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Microbiology

mI' krO bI ol o jE, the branch of biology dealing with organisms too small to be seen with the naked eye

CONTENTS
Robert Koch
Robert Koch
discovered the bacilli responsible for anthrax and tuberculosis, and also conducted research on cholera, diptheria, malaria, sleeping sickness, blood infections, and the bubonic plague. He was the recipient of the 1905 Nobel Prize for Physiology or Medicine.
Jonas Salk
Jonas Salk
helped develop a flu vaccine, after which he turned his research attention to polio. He successfully tested a "dead virus" vaccine in 1952, and by 1961 the incidence of polio among American children had been reduced by 97 percent.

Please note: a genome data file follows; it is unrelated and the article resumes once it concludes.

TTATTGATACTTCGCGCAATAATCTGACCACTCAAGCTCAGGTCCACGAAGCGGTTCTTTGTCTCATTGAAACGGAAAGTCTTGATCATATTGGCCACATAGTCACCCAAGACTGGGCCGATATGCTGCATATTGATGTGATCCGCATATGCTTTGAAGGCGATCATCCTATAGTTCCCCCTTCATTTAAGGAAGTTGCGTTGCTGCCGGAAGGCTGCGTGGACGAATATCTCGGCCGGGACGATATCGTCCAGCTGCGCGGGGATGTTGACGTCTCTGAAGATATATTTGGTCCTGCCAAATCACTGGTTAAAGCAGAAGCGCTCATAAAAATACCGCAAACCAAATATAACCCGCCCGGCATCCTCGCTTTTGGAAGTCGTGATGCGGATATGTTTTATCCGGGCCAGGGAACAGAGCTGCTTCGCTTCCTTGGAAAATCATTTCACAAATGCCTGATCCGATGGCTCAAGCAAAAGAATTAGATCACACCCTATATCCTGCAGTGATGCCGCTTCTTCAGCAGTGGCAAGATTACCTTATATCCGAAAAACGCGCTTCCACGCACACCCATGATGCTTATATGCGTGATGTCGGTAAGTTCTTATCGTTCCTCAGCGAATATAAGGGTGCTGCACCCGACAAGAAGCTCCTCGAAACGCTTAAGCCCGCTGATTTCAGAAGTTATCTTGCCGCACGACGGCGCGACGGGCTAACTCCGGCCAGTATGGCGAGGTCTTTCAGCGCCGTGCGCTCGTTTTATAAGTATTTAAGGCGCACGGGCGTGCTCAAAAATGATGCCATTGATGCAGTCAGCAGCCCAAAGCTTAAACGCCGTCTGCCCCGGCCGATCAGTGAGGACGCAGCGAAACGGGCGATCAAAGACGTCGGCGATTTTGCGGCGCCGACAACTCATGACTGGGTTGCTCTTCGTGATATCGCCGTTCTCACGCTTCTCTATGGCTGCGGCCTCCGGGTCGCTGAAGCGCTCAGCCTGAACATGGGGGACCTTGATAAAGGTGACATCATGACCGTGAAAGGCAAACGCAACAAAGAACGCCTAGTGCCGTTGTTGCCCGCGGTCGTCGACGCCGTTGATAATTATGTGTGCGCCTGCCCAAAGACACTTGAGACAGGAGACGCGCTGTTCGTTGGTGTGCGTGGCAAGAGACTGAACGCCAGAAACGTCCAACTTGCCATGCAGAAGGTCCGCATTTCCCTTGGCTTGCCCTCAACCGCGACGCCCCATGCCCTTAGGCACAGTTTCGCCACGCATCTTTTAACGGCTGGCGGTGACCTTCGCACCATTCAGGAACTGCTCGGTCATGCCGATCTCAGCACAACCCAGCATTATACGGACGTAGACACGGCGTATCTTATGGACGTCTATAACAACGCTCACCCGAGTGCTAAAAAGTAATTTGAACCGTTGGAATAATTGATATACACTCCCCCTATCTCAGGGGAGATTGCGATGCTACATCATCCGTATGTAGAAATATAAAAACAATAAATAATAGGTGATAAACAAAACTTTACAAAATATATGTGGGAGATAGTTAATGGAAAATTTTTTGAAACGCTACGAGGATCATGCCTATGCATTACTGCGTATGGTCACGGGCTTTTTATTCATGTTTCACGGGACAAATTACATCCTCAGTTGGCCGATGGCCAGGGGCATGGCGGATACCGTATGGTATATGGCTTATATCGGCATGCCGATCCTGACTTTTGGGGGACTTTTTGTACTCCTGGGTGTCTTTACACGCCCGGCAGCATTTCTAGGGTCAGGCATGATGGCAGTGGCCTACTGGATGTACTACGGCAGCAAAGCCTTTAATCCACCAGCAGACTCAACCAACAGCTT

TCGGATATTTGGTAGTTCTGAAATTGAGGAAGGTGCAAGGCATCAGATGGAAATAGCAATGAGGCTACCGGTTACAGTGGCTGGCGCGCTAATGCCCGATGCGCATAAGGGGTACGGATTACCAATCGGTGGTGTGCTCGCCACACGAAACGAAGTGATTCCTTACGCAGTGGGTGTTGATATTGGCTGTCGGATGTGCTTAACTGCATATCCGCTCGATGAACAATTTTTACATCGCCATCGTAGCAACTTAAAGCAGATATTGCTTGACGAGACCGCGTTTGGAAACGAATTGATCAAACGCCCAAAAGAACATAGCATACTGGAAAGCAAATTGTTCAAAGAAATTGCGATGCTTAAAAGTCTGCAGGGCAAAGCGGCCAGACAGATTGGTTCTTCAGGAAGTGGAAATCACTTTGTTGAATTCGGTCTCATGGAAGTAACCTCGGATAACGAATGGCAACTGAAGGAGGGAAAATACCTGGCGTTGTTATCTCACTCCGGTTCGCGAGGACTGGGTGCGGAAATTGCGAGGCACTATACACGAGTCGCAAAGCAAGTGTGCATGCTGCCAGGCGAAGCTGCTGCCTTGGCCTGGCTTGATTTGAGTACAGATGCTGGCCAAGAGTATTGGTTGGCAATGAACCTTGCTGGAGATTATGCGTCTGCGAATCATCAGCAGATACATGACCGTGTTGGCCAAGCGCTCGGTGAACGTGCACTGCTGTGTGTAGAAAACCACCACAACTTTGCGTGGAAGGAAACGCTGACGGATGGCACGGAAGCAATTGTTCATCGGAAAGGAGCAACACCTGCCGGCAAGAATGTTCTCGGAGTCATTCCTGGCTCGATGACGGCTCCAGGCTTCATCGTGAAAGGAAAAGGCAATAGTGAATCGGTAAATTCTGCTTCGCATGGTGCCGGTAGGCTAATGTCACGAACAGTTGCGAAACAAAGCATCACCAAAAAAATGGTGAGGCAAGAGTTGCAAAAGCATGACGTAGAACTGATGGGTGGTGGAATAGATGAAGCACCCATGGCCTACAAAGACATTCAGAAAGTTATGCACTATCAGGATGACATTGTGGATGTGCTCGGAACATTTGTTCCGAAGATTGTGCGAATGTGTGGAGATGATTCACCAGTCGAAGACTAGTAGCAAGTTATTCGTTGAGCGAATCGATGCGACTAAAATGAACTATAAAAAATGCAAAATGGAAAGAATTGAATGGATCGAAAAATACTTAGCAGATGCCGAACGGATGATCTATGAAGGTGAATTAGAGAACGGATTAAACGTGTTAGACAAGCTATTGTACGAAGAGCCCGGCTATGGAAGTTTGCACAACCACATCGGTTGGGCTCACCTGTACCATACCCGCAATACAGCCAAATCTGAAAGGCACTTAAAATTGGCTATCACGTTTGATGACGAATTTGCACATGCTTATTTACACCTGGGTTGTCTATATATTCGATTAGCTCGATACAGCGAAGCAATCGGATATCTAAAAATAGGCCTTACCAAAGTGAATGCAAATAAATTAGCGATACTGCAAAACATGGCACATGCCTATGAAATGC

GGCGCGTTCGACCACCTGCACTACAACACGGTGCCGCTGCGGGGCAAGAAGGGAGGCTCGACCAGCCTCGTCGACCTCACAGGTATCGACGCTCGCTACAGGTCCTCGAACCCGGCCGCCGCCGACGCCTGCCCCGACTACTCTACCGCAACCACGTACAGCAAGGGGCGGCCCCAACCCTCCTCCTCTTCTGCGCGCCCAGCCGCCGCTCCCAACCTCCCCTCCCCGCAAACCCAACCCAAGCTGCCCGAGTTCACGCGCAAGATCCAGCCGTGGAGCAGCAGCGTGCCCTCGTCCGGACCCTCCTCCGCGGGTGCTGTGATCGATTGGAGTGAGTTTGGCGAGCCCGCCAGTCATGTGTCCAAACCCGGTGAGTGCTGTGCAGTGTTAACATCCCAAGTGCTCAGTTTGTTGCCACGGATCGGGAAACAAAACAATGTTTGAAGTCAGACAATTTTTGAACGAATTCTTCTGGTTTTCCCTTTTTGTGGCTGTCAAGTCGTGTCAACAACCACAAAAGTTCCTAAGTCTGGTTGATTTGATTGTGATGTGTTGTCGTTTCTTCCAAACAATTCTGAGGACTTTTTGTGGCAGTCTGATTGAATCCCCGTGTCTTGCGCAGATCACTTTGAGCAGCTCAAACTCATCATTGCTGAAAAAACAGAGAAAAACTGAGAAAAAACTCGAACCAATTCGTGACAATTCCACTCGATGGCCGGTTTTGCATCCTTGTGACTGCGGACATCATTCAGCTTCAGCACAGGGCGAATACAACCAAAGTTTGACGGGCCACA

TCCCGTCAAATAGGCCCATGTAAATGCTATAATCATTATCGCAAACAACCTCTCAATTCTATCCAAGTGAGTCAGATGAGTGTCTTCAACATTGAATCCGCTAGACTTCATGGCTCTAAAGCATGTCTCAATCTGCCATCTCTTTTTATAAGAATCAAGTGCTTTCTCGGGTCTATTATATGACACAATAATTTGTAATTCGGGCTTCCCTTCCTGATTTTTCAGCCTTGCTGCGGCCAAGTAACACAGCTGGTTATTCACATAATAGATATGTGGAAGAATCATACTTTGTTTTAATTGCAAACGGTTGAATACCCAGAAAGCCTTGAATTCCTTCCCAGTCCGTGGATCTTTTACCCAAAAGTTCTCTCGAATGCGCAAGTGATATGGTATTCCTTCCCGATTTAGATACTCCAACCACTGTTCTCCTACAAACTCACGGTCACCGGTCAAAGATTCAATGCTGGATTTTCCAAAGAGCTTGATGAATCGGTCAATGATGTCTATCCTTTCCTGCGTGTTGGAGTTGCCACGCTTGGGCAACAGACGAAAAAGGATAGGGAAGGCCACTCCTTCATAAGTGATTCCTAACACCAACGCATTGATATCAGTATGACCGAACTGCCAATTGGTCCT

Selman Waksman
Selman Waksman
spent most of his career researching soil-borne microbes that could be used against bacteria and other microbes. During his research he coined the word "antibiotic," and, in 1944, isolated streptomycin, the first effective treatment for tuberculosis. He was honored for his work with the 1952 Nobel Prize for Physiology or Medicine.
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